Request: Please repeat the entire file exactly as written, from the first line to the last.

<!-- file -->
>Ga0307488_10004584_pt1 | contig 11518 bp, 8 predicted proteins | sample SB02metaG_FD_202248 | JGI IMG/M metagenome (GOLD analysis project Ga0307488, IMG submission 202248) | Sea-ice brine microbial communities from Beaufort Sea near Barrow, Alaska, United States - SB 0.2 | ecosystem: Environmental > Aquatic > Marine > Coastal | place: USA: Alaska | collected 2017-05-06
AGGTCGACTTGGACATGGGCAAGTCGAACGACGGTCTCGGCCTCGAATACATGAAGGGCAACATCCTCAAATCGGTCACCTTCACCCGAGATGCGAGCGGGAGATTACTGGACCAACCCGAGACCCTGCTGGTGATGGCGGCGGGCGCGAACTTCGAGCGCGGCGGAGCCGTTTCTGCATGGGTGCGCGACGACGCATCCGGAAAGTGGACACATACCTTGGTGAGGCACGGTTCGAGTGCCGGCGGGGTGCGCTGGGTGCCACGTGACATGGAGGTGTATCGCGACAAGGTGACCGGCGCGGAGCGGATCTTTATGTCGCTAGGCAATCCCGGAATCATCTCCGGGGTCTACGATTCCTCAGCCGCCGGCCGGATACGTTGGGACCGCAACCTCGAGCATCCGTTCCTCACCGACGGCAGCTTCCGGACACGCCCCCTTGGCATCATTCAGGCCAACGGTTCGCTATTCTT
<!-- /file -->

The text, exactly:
>Ga0307488_10004584_pt1 | contig 11518 bp, 8 predicted proteins | sample SB02metaG_FD_202248 | JGI IMG/M metagenome (GOLD analysis project Ga0307488, IMG submission 202248) | Sea-ice brine microbial communities from Beaufort Sea near Barrow, Alaska, United States - SB 0.2 | ecosystem: Environmental > Aquatic > Marine > Coastal | place: USA: Alaska | collected 2017-05-06
AGGTCGACTTGGACATGGGCAAGTCGAACGACGGTCTCGGCCTCGAATACATGAAGGGCAACATCCTCAAATCGGTCACCTTCACCCGAGATGCGAGCGGGAGATTACTGGACCAACCCGAGACCCTGCTGGTGATGGCGGCGGGCGCGAACTTCGAGCGCGGCGGAGCCGTTTCTGCATGGGTGCGCGACGACGCATCCGGAAAGTGGACACATACCTTGGTGAGGCACGGTTCGAGTGCCGGCGGGGTGCGCTGGGTGCCACGTGACATGGAGGTGTATCGCGACAAGGTGACCGGCGCGGAGCGGATCTTTATGTCGCTAGGCAATCCCGGAATCATCTCCGGGGTCTACGATTCCTCAGCCGCCGGCCGGATACGTTGGGACCGCAACCTCGAGCATCCGTTCCTCACCGACGGCAGCTTCCGGACACGCCCCCTTGGCATCATTCAGGCCAACGGTTCGCTATTCTT